Alsike Clover





Alsike Clover (Trifolium hybridum) takes its name from a parish in the

south of Sweden. From there it is probable that it was introduced into

England. Linnaeus gave it the name of hybridum, imagining it to be a

cross between the red and the white varieties. Botanists do not

generally hold this view. It is known by various names, as Swedish,

White Swedish, Alsace, Hybrid, Perennial Hybrid, Elegant and Pod Clover,

but more commonly in America it is spoken of as alsike.



The plants of this variety are more slender than those of the medium red

variety, although they grow in some instances to a greater height. The

slender stems are much branched. The leaves are numerous and oblong in

shape, the flowers are of a pinkish tint, the heads are globular and are

about three-fourths of an inch in diameter, and the pods, like those in

white clover, contain more than one seed. The roots are in no small

degree fibrous, and yet the slender tap root goes down to a considerable

distance.



Alsike clover is a perennial. In favorable situations it will live for

many years. Ordinarily, it grows to the height of 18 to 24 inches, but

in slough lands it sometimes grows to the height of 5 feet. The plants

do not reach their full size until the second year, and in some

instances until a period even later. They grow less rapidly than those

of medium red clover, are several weeks later coming into flower, and

grow much less vigorously in the autumn. Ordinarily, they furnish but

one cutting of hay each year. Because of the more fibrous character of

the root growth, the plants do not heave so readily as those of red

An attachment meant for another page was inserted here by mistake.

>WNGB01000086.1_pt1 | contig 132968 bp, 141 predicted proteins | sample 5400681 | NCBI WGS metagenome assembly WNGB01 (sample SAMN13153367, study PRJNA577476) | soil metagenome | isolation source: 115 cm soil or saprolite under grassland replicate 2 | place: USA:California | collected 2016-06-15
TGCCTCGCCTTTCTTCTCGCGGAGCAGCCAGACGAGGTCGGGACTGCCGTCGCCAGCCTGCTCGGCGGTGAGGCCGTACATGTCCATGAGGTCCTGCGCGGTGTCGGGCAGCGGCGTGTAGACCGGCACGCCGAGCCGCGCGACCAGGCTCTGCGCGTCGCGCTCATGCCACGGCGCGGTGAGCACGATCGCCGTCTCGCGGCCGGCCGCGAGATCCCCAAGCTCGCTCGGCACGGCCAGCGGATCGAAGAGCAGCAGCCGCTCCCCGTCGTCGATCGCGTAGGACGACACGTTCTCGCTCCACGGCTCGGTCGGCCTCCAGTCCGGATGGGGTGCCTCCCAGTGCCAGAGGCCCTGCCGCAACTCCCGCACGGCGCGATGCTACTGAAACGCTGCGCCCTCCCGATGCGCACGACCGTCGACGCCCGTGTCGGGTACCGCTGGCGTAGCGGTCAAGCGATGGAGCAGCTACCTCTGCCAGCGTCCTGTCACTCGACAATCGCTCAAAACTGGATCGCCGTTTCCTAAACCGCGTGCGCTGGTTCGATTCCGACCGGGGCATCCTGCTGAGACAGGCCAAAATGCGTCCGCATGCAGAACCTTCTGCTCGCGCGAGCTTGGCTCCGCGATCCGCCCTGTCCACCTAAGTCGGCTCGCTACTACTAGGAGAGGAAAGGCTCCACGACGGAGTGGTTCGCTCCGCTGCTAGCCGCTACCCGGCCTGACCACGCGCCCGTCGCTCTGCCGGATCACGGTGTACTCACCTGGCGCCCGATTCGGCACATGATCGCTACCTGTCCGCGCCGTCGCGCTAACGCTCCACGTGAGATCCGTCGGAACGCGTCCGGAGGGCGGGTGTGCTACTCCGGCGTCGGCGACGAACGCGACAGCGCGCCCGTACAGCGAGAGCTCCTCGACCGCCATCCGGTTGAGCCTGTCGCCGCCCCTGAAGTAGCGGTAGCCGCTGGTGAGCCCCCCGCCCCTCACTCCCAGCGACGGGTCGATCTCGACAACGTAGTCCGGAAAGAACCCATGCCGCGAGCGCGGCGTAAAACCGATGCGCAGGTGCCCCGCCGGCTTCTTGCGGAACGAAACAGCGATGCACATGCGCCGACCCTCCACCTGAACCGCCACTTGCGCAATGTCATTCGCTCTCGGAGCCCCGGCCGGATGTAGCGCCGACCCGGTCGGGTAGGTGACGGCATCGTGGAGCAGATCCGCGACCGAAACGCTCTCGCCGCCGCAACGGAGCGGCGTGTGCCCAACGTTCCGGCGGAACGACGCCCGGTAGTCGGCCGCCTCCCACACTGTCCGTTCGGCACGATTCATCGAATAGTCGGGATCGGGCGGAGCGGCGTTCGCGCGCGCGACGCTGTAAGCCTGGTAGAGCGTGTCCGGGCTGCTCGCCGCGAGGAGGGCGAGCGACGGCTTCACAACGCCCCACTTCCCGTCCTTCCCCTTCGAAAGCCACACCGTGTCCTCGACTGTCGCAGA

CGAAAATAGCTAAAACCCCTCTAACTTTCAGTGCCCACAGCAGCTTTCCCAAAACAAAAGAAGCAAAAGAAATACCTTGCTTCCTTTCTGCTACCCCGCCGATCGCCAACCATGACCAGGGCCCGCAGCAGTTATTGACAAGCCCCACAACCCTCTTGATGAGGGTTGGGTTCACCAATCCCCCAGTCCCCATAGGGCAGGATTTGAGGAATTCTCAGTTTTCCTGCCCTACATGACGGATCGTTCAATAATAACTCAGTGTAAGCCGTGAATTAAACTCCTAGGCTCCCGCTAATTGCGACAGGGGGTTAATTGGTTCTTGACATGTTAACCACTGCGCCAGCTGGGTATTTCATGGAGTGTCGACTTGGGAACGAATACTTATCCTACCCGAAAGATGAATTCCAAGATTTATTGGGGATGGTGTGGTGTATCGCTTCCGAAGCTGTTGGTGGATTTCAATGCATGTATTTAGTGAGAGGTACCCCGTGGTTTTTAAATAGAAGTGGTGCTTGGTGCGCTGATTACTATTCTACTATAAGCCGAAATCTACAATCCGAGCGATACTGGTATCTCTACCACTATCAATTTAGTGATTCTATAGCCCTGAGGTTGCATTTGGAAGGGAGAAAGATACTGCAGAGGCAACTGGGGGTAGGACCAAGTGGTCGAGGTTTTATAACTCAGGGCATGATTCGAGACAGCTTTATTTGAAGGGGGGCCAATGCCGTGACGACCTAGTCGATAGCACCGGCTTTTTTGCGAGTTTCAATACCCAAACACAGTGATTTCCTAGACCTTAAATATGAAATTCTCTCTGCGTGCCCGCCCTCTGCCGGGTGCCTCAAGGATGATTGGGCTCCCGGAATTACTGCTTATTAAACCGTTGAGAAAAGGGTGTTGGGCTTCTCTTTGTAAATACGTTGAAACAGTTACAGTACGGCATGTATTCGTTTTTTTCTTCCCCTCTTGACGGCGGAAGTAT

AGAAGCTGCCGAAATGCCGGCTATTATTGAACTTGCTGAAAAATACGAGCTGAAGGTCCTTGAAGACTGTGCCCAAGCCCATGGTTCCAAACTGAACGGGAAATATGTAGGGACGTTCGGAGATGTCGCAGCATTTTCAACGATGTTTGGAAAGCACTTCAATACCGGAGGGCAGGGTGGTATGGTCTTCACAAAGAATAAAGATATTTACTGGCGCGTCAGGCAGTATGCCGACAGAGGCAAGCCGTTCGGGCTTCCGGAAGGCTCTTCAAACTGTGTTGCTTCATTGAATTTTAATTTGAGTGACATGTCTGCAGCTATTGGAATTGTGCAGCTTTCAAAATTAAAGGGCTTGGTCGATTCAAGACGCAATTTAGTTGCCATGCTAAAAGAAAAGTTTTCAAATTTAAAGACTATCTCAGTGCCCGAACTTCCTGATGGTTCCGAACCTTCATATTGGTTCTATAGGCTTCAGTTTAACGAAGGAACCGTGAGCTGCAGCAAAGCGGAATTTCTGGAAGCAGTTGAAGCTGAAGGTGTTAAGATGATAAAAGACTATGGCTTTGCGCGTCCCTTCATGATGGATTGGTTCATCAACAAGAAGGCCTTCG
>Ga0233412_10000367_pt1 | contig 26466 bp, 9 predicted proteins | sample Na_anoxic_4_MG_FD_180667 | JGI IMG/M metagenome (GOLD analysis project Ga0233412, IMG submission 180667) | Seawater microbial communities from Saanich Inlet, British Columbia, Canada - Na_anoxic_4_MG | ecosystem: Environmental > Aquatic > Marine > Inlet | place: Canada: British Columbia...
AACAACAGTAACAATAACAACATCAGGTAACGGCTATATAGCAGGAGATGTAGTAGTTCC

clover. In moist situations they are much given to lodge; hence, the

importance of growing this crop, when grown for hay, along with some

kind of grass that will help to keep the stems erect.





Alsike clover furnishes a large amount of pasture. It is relished, at

least, fairly well. The leaves are slightly bitter, but not enough to

seriously interfere with their palatability. The quality of the hay is

excellent. This arises from its fineness, from the number of the small

branches and leaves on the stems, and from its fragrance when well

cured. While it makes a very suitable hay for horses and cattle, it has

peculiar adaptation for sheep, owing to its fineness.



As a fertilizer it is probably not equal to medium red clover, since the

root growth is not so bulky. Nor does it produce a second cutting

anything like so vigorous as the former. Nevertheless, the roots possess

even stiff soils to such an extent that they not only furnish them with

much plant food, but they also tend to disintegrate them and to render

them more easy to pulverize.



As a honey plant, alsike clover is without a rival among clovers, unless

it be in the small white variety. It is a great favorite with

bee-keepers. Many of them sow it to enable them to furnish pastures for

their bees. The bloom remains for a relatively long period. The honey is

also accessible to the common honey bee, since the branches are numerous

on the stems, and since each branch bears a head, the flower heads are

relatively quite numerous. Since the honey is accessible to the common

bee, pollination in the plants is assured; hence, the failures in the

seed crop are few, and when other conditions are favorable, seed

production is abundant. Because of the many good qualities of this

clover it is deservedly a favorite wherever it can be successfully

grown. When in full bloom, a field of alsike clover is a very beautiful

sight. The flowers are a pale white at first, but gradually they deepen

into a beautiful pink of tinted shades, and their fragrance is fully

equal to their beauty.





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